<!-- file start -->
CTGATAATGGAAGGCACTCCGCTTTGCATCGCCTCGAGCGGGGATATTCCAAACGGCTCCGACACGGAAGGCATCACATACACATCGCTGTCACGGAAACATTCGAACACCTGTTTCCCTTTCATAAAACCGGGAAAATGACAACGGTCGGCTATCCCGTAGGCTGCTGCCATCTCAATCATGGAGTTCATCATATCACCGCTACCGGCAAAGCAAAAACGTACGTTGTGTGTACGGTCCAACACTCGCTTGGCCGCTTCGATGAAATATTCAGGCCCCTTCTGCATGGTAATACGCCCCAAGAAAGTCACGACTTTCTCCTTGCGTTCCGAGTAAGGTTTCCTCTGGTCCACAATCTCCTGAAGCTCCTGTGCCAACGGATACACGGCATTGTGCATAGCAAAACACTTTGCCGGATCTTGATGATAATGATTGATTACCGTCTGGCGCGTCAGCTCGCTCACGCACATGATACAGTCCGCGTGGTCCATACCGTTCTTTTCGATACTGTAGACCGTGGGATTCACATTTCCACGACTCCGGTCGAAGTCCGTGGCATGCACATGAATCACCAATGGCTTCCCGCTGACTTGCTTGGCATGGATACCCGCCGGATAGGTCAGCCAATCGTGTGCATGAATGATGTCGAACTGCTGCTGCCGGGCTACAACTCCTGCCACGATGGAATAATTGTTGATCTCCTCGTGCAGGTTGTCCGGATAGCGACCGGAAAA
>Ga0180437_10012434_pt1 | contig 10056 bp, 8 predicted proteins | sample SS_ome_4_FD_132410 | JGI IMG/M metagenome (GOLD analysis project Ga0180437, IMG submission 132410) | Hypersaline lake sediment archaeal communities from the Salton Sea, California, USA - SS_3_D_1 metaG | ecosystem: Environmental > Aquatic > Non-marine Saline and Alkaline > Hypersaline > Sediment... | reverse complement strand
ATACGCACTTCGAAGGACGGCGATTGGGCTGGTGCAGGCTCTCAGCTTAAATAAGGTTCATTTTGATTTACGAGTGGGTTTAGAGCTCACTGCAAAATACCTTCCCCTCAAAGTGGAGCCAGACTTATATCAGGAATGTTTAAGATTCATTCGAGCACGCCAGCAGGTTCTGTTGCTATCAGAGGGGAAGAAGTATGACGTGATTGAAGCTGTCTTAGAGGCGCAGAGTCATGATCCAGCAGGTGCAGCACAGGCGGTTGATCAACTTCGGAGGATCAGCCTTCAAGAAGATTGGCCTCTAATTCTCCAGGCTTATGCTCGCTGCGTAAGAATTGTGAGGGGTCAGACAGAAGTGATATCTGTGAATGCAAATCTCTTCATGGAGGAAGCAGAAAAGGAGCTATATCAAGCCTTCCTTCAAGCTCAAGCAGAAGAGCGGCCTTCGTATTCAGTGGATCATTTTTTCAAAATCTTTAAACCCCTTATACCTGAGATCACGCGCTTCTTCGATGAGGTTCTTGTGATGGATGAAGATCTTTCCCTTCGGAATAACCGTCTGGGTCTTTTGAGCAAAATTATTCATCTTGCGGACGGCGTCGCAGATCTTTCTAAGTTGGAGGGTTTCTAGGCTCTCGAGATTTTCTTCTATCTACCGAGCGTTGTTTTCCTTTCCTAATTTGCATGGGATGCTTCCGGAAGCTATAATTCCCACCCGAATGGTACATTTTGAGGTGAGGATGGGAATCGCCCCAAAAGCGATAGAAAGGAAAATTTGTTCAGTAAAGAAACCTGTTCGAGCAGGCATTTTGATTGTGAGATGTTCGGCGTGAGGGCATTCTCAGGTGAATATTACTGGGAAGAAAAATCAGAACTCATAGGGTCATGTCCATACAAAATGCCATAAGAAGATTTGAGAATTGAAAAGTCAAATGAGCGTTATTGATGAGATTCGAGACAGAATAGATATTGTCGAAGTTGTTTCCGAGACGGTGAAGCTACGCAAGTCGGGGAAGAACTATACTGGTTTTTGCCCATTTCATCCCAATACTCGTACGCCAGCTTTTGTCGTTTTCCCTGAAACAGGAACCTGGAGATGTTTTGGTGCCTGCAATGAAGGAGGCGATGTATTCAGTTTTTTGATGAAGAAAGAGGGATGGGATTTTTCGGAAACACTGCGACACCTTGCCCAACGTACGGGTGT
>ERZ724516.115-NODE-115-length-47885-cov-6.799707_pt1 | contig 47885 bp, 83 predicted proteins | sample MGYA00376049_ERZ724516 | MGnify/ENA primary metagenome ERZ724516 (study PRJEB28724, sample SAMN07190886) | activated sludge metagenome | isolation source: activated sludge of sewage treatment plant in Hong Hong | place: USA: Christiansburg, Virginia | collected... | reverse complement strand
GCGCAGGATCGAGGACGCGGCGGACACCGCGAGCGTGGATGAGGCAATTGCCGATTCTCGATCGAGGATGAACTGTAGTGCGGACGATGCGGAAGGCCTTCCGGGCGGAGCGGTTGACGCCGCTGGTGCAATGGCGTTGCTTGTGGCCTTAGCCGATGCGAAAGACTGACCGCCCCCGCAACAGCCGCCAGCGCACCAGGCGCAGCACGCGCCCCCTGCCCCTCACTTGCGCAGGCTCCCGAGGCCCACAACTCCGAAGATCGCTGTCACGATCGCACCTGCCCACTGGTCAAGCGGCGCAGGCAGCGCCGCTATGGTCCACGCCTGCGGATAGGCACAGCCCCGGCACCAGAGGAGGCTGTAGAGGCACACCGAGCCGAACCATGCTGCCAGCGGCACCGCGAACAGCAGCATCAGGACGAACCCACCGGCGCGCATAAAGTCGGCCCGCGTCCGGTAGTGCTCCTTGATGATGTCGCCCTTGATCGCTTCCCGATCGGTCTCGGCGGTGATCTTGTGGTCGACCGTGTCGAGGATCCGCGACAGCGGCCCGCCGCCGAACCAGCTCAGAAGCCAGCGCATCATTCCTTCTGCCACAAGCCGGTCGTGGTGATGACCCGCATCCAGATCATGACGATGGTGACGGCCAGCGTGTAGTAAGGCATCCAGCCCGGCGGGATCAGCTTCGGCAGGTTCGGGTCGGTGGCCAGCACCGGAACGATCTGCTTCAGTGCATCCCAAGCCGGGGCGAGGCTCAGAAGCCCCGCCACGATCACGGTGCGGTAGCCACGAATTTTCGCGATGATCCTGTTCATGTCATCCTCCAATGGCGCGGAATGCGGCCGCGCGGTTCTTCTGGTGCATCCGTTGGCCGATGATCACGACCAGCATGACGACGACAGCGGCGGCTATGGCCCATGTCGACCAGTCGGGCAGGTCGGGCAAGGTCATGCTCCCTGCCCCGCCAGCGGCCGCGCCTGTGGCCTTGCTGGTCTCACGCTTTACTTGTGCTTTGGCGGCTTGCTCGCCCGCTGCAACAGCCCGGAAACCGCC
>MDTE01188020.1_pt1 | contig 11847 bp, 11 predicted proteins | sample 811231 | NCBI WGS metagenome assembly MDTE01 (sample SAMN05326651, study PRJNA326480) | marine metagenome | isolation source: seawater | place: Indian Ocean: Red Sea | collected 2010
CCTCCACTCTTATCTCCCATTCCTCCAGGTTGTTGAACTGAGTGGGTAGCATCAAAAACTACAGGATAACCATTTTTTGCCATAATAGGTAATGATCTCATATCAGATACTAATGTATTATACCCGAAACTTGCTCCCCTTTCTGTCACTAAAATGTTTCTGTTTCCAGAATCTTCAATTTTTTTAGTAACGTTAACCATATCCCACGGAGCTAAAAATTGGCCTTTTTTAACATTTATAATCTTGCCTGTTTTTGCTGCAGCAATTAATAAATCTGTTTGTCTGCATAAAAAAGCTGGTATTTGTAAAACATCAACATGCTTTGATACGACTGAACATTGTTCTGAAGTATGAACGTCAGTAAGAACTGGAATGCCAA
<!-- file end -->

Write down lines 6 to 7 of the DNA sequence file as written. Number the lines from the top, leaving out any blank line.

>MDTE01188020.1_pt1 | contig 11847 bp, 11 predicted proteins | sample 811231 | NCBI WGS metagenome assembly MDTE01 (sample SAMN05326651, study PRJNA326480) | marine metagenome | isolation source: seawater | place: Indian Ocean: Red Sea | collected 2010
CCTCCACTCTTATCTCCCATTCCTCCAGGTTGTTGAACTGAGTGGGTAGCATCAAAAACTACAGGATAACCATTTTTTGCCATAATAGGTAATGATCTCATATCAGATACTAATGTATTATACCCGAAACTTGCTCCCCTTTCTGTCACTAAAATGTTTCTGTTTCCAGAATCTTCAATTTTTTTAGTAACGTTAACCATATCCCACGGAGCTAAAAATTGGCCTTTTTTAACATTTATAATCTTGCCTGTTTTTGCTGCAGCAATTAATAAATCTGTTTGTCTGCATAAAAAAGCTGGTATTTGTAAAACATCAACATGCTTTGATACGACTGAACATTGTTCTGAAGTATGAACGTCAGTAAGAACTGGAATGCCAA